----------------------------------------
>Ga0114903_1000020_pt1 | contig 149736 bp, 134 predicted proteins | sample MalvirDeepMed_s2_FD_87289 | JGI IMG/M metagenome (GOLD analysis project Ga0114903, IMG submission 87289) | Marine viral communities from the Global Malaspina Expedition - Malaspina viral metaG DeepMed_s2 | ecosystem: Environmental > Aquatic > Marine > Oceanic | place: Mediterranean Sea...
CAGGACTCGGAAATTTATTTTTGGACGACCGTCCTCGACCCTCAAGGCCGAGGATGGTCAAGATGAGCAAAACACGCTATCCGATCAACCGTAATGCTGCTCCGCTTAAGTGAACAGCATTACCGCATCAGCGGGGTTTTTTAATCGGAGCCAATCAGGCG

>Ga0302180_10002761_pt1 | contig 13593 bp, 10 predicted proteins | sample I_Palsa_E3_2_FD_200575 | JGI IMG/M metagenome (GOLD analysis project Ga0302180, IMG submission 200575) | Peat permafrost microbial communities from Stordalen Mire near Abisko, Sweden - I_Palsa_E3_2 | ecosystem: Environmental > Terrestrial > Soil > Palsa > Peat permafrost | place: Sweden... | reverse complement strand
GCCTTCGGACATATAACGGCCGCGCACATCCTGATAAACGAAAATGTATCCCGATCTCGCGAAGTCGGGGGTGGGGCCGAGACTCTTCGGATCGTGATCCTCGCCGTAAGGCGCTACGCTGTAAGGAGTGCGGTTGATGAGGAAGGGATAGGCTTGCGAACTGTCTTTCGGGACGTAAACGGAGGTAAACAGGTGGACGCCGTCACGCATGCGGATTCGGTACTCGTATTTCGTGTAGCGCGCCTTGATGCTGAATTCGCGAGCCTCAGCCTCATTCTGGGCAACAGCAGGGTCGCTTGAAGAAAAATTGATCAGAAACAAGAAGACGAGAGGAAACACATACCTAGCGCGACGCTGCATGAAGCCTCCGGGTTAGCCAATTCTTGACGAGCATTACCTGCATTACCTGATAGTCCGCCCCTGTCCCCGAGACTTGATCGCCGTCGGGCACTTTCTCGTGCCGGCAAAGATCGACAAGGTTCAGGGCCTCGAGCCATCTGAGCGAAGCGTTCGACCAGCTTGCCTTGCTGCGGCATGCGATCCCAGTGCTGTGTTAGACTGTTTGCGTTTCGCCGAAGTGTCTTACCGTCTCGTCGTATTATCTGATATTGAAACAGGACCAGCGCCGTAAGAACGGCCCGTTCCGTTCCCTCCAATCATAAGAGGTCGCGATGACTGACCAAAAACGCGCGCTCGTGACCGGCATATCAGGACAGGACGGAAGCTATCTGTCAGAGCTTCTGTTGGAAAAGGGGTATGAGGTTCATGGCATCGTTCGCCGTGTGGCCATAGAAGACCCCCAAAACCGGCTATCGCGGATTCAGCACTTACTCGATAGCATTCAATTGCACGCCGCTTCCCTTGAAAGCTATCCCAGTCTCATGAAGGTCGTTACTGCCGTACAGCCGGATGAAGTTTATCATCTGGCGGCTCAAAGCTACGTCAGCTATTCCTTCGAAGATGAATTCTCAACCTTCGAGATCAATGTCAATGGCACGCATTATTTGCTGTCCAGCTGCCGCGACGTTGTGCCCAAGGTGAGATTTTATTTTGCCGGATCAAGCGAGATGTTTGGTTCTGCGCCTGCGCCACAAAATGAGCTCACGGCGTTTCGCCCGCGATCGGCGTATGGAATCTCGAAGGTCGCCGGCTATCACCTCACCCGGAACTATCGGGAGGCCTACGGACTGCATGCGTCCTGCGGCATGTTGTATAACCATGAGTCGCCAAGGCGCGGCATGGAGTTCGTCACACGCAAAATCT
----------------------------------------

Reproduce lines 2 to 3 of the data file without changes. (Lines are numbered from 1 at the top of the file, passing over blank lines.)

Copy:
CAGGACTCGGAAATTTATTTTTGGACGACCGTCCTCGACCCTCAAGGCCGAGGATGGTCAAGATGAGCAAAACACGCTATCCGATCAACCGTAATGCTGCTCCGCTTAAGTGAACAGCATTACCGCATCAGCGGGGTTTTTTAATCGGAGCCAATCAGGCG

>Ga0302180_10002761_pt1 | contig 13593 bp, 10 predicted proteins | sample I_Palsa_E3_2_FD_200575 | JGI IMG/M metagenome (GOLD analysis project Ga0302180, IMG submission 200575) | Peat permafrost microbial communities from Stordalen Mire near Abisko, Sweden - I_Palsa_E3_2 | ecosystem: Environmental > Terrestrial > Soil > Palsa > Peat permafrost | place: Sweden... | reverse complement strand